No one is more guilty than me. Not in terms for looking for more teachers but with regards me not doing what Bhagavan teaches.

We must keep practising Bhagavan's simple and wise teaching.

All the best everyone with your practise.

Bob

fallen into the tiger's jaws said...

Bob-P,
"...everything is thought including the first thought..."
Therefore what we learn from that statement is:
Thought is the master of the universe !!!
Hope that our investigation will really annoy and finally destroy that master of the engineering of thought production and world projection.
But who chooses to end one's life and enjoys commiting suicide ?

singing songbird said...

Roger Isaccs,
only thickheaded ajnanis make a list of "realized men and women over the eons".
First we have to remove our ignorance. Then - if there is time enough and our wish is still alive - we can list whatever we want.

Bob - P said...

Dear fallen into the tiger's jaws

Thank you for your reply.

Yes it is my understanding that the 1st thought the thinker of all other thoughts (the ego) is the creator of everything, the whole dualistic world experienced in waking and dream. It rises from the non dual deep sleep state which is where we experience our self as we really are.

You said:

[But who chooses to end one's life and enjoys committing suicide ?]

I have been thinking about what you said above.

Michael has said that when we investigate our self intensely enough and manage to turn our attention 180 degrees we will experience our self alone and experience our self as we really are.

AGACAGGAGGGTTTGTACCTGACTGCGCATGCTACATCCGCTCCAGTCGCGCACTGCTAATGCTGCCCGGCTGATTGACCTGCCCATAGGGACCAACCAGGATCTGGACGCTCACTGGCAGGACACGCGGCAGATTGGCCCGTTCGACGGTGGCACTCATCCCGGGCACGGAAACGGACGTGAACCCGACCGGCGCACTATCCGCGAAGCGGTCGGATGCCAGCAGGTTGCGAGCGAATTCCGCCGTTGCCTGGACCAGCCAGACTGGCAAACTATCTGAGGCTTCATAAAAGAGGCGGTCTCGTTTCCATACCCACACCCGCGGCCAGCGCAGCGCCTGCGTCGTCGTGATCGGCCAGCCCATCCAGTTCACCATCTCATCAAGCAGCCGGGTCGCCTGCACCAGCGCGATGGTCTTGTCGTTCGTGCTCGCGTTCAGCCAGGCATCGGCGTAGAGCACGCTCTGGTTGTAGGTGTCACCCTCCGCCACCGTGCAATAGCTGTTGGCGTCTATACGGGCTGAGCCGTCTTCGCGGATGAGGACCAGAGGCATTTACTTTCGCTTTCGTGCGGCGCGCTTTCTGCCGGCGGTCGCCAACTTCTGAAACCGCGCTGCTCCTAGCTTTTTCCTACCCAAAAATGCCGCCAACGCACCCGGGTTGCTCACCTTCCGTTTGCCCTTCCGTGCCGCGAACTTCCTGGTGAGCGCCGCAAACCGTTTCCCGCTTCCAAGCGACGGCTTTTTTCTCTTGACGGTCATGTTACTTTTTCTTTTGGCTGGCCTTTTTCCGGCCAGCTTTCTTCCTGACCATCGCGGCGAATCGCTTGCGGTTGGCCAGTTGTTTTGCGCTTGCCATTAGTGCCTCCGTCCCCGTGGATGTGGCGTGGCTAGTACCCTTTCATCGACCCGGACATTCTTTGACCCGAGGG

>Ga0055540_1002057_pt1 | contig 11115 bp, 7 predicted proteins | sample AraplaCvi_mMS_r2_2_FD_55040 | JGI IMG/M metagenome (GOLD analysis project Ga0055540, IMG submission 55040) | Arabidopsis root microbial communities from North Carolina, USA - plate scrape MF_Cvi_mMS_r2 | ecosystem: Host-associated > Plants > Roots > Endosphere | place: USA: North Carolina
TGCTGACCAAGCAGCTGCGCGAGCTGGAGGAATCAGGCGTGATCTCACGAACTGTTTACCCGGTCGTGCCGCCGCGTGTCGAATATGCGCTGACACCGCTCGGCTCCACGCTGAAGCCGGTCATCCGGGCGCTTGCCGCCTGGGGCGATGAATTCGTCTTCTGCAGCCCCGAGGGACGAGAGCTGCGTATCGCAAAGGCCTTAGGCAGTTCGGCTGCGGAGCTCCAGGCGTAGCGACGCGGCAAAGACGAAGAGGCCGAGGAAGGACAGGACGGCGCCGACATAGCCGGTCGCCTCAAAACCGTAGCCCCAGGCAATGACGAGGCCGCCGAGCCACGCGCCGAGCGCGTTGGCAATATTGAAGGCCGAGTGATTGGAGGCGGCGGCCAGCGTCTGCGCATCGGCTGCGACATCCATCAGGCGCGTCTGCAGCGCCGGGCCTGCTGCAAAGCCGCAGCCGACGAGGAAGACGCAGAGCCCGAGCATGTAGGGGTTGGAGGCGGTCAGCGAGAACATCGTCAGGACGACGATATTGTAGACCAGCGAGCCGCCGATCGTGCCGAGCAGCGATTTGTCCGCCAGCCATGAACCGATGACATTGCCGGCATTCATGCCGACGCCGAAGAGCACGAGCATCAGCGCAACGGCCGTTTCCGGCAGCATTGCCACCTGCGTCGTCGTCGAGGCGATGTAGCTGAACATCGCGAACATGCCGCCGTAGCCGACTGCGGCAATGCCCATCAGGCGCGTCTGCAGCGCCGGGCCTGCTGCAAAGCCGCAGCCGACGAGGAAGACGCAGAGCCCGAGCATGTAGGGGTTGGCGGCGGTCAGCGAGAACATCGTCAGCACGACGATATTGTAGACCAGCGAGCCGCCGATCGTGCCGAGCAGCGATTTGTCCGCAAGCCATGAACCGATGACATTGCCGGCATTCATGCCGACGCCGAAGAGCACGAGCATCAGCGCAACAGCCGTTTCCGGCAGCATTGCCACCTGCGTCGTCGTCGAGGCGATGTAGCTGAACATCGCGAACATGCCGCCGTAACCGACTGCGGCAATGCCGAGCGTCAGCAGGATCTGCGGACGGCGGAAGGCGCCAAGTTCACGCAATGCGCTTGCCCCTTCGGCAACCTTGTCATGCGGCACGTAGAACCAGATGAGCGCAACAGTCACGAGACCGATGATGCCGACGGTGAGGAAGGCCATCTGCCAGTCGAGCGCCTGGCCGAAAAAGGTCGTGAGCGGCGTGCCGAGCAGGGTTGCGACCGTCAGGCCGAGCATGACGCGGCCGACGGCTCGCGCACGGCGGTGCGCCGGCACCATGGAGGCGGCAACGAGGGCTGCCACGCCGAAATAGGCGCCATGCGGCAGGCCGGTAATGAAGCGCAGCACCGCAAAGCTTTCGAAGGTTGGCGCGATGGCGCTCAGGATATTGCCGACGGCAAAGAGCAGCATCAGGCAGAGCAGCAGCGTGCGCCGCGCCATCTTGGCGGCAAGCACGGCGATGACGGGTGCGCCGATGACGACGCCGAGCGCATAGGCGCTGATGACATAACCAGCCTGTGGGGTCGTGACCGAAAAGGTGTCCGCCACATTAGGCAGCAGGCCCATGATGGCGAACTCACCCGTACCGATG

The non dual self aware happy being.

Therefore the formless dualistic egoic consciousness or knowing consciousness never actually existed, it only seemed to exist in its own distorted view of multiplicity.

So I appreciate when I said the ego commits suicide it is actually incorrect as for in order to commit suicide (by investigating itself / looking at itself ) it has to exist.

But Bhagavan said it never actually existed at all and we mustn't give it power by accepting it does exist. Instead we must carefully look to see if it does exist which is vichara / self investigation.

If what I wrote above is incorrect or confusing please feel free to correct it and word it in a better or more understandable way.

I find it hard to write about Bhagavan's teaching without contradicting it (lol)!!!

In comparison when Michael writes about it, it is anything but confusing, he explains it so incredibly well!!

We are all very lucky.

In appreciation.
Bob

Roger Isaacs said...

Hi Bill,
I've been aware of Rupert Spira but have never been moved to check him out. Maybe now. I did look at Joey Lott's site, hadn't heard of him before. Thanks for mentioning him... and for sharing your enthusiasm which is contagious.